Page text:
Home / World / Facebook, Twitter Removes Other Russia-Backed Fake Accounts Before Election: NPR

Facebook, Twitter Removes Other Russia-Backed Fake Accounts Before Election: NPR



A screenshot of a Facebook Instagram post linked to the Russian internet research agency. United World International was a bogus website created by the Russian operation and promoted on social media.


Facebook


hide caption

alternate caption


Facebook

A screenshot of an Instagram Facebook post linked to the Russian Internet research agency. United World International was a bogus website created by the Russian operation and promoted on social media.


Facebook

Facebook and Twitter said Thursday that they removed several hundred fake accounts linked to Russian military intelligence and other Kremlin-backed actors involved in previous attempts to interfere in U.S. politics, including the 2016 presidential election.

Nathaniel Gleicher, head of Facebook’s security policy, said in a blog post that the operations did not focus on the United States, gained few followers, and did not directly target the 2020 presidential election. But he warned that “They are linked to actors associated with election interference in the United States in the past,” including the leak of e-mail hacked by the Democratic National Committee and the Hillary Clinton campaign four years ago.

Such “hack-and-leak” operations are “one of the threats we are particularly focused on and worry about ahead of the November US elections,” Gleicher wrote. US intelligence officials have warned that Russia is trying to spread disinformation that would undermine former Vice President Joe Biden’s campaign.

Facebook said it removed three separate networks of accounts linked to Russian intelligence and people associated with the Internet Research Agency, the Russian troll farm that was indicted for 2016 election interference.

Much of the networks’ activity has focused on creating “fictional characters”, including posing as journalists or editors, and driving traffic to the websites they have created that are presumed to be independent media outlets or think tanks. said Facebook.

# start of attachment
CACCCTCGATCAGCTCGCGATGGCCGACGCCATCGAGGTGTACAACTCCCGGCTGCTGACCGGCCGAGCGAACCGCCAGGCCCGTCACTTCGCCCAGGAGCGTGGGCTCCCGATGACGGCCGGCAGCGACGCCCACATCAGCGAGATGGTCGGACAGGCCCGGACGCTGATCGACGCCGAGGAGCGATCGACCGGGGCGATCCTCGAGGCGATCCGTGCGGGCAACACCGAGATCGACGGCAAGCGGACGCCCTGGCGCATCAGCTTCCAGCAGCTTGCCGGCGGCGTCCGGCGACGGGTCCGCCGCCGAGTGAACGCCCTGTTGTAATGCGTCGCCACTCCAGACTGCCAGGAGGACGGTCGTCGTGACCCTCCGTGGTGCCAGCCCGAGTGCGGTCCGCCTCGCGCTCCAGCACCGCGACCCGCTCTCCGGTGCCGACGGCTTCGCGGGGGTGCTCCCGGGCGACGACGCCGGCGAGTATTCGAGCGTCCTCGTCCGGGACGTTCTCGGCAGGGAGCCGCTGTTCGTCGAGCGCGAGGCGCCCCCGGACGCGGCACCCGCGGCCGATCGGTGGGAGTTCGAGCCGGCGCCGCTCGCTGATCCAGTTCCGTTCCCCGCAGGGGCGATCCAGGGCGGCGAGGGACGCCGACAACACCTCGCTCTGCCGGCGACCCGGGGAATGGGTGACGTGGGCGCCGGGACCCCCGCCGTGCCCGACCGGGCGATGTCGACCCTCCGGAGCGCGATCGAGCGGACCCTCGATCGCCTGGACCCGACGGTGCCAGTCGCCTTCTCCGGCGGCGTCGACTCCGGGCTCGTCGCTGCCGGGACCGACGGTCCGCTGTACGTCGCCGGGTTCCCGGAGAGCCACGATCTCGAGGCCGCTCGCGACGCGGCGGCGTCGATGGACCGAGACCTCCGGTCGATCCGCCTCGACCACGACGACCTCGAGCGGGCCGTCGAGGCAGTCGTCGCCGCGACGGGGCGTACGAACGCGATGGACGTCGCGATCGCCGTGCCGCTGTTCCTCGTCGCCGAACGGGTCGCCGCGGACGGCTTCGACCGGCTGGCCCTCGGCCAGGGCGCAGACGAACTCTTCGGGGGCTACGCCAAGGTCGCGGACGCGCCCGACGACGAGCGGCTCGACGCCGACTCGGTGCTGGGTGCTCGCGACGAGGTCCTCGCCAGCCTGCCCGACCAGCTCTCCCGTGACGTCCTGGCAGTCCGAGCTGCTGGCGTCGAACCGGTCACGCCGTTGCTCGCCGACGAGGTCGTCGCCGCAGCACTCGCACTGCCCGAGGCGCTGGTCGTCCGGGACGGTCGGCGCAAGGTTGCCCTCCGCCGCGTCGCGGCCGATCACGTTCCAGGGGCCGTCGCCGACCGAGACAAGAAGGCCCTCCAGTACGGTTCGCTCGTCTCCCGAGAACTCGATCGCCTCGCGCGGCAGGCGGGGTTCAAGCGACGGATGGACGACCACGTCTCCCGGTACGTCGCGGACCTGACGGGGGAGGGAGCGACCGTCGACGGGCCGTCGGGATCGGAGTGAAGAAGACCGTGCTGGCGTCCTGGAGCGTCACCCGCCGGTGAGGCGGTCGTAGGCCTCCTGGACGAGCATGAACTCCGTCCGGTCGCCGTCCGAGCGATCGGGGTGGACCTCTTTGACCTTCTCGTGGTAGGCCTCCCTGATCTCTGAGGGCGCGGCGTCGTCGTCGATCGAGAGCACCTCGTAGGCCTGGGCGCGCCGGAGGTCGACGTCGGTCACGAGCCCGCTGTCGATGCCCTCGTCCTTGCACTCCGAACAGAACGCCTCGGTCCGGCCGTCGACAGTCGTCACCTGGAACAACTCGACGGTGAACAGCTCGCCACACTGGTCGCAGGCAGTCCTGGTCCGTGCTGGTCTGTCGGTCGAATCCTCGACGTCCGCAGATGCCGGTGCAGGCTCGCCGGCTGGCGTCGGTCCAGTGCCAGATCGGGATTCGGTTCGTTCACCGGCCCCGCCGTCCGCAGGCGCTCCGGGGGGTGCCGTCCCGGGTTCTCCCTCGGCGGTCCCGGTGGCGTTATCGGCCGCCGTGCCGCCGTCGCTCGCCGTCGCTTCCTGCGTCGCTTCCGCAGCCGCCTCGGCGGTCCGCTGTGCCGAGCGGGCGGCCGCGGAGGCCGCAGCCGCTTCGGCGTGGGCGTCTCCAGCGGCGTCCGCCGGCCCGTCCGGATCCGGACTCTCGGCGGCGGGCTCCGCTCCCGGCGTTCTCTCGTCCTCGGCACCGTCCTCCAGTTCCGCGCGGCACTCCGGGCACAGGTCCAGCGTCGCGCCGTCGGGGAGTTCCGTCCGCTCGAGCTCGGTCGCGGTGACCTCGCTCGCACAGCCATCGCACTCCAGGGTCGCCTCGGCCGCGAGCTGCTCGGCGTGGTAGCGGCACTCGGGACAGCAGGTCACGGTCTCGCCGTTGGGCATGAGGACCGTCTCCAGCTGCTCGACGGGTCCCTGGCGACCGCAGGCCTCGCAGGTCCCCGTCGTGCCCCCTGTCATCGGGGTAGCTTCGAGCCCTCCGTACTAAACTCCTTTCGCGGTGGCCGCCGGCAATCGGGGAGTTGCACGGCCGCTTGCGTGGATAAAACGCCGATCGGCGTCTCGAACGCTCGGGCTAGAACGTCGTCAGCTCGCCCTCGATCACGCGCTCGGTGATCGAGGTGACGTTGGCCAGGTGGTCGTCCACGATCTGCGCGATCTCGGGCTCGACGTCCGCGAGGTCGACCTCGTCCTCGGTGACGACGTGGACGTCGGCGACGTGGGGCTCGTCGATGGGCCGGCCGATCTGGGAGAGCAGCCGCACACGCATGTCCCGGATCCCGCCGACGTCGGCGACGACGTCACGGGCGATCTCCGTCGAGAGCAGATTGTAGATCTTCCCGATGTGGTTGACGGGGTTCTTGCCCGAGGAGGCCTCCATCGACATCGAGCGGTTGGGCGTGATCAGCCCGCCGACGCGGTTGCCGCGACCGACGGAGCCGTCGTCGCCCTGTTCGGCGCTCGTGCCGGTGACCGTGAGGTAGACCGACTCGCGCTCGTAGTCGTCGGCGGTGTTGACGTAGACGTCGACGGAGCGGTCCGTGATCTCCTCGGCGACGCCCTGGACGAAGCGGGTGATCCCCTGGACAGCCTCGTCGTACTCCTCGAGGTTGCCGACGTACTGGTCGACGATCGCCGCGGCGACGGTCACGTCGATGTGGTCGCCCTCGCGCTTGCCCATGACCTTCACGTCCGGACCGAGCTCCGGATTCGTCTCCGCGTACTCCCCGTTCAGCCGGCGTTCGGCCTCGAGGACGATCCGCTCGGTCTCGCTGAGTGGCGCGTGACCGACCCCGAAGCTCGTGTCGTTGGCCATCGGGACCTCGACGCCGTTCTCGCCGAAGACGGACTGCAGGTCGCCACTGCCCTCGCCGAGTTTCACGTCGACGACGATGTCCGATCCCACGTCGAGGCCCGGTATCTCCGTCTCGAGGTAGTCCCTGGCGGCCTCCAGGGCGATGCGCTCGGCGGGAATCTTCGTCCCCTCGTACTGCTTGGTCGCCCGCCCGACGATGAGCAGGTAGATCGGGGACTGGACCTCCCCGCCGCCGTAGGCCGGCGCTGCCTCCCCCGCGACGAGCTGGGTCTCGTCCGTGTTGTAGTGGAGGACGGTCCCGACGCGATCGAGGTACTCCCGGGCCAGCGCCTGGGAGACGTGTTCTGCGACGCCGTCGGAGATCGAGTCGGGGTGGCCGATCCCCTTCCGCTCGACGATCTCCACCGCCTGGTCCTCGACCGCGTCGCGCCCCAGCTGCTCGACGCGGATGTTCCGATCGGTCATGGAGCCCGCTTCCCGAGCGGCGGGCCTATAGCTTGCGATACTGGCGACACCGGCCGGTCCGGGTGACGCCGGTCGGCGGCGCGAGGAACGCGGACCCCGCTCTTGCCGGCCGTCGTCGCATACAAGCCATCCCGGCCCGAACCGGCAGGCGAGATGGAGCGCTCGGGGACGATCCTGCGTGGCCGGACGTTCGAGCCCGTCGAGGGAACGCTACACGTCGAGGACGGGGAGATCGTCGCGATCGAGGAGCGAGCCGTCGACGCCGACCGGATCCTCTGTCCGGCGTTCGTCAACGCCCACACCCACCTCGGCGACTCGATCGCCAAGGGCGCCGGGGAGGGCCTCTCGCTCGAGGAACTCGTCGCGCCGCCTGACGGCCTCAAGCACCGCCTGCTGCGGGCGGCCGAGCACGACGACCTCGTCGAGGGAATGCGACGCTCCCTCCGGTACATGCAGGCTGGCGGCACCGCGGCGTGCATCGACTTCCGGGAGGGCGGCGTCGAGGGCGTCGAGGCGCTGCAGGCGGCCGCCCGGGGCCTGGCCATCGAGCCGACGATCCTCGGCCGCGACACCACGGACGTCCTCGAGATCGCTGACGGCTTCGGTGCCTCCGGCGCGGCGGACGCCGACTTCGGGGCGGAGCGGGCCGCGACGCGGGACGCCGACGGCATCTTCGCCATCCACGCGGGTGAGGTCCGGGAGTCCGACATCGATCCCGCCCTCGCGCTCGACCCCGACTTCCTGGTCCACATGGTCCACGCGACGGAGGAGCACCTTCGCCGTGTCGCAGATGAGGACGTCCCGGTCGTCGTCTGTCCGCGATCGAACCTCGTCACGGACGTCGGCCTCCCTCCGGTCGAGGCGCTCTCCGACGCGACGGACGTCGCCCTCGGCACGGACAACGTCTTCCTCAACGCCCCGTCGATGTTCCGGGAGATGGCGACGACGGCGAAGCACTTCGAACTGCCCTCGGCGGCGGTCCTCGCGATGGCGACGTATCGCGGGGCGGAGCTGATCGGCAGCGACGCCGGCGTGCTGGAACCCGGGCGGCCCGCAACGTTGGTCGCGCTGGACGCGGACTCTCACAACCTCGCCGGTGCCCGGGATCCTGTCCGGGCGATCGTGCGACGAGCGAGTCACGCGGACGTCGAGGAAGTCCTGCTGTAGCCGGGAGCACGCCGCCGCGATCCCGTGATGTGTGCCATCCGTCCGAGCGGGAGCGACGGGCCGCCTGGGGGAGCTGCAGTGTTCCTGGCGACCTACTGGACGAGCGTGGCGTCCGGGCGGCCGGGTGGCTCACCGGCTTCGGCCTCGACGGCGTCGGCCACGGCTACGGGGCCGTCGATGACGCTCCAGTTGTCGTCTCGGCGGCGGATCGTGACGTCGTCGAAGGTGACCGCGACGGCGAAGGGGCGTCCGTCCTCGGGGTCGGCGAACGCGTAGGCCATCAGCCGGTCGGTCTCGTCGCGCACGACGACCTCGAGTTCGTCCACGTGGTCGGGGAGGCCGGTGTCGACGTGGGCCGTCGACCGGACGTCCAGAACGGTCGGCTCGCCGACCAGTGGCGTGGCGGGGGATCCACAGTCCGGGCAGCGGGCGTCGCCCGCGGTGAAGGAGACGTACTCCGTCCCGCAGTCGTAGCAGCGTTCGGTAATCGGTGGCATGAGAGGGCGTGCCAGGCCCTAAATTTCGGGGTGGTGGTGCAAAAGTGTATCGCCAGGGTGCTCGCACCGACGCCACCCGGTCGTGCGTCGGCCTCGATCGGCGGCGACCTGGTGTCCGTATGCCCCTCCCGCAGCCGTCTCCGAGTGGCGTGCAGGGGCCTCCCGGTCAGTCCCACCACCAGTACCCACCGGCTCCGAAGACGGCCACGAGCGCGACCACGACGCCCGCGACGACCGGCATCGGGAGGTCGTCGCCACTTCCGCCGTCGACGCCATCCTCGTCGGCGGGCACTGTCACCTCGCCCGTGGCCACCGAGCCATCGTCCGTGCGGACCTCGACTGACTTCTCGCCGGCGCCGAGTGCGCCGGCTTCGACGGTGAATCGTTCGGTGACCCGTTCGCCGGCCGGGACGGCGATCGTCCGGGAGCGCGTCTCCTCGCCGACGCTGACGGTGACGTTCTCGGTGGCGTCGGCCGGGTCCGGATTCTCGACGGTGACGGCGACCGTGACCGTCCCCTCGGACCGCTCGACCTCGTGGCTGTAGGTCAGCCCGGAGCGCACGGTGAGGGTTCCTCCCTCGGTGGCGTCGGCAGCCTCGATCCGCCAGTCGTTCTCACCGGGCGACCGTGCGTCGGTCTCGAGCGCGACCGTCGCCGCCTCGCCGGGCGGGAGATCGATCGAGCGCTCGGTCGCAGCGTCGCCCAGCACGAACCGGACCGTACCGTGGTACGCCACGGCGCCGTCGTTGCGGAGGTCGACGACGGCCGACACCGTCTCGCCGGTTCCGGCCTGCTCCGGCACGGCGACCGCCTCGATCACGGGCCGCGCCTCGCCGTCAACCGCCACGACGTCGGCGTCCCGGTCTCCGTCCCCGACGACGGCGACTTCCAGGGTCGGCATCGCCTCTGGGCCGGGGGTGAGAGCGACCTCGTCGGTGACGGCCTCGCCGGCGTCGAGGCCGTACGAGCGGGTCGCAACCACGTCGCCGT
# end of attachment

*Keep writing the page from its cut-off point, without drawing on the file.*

Earlier this month, both social media companies shut down a separate network of accounts linked to the Internet Research Agency, which created a site that billed itself as an independent news outlet and recruited “unwitting freelance journalists” to write. articles for it.

The largest network of the latest removal, which included 301 groups, pages, and accounts, was linked to Russian military intelligence services, Facebook said. US prosecutors accused military intelligence of being behind Russia’s election interference in 2016.

This network mainly focused on the “Far East, Russia’s neighboring countries and Syria” and published current news and events “, including the Syrian civil war, Turkish domestic politics, geopolitical issues in the Asia-Pacific region, the NATO, the war in Ukraine, and politics in the Baltics, Georgia, Armenia, Ukraine, Russia, Belarus and the United States. ” Facebook said the network “had hardly any following” when it was removed.

A second smaller network was also linked to Russian intelligence and involved 37 accounts and pages, mainly focusing on Belarus and other neighboring countries.

Facebook said the third network, of just 10 accounts, pages and groups, was connected to the Internet Research Agency. He focused primarily on Turkey, Europe and the United States, posting links to articles on an external website he controlled called United World International.

Twitter claimed to have removed two account networks that it attributed to state-related entities in Russia. One involved around 345 largely inactive accounts that Twitter said were linked to previous Russian hacking attempts. A second batch of around 10 accounts promoted the same United World International website that Facebook said is linked to the Internet Research Agency.

The FBI has warned companies of the operation linked to the Internet Research Agency.

Editor’s Note: Facebook is among the financial supporters of NPR.


Source link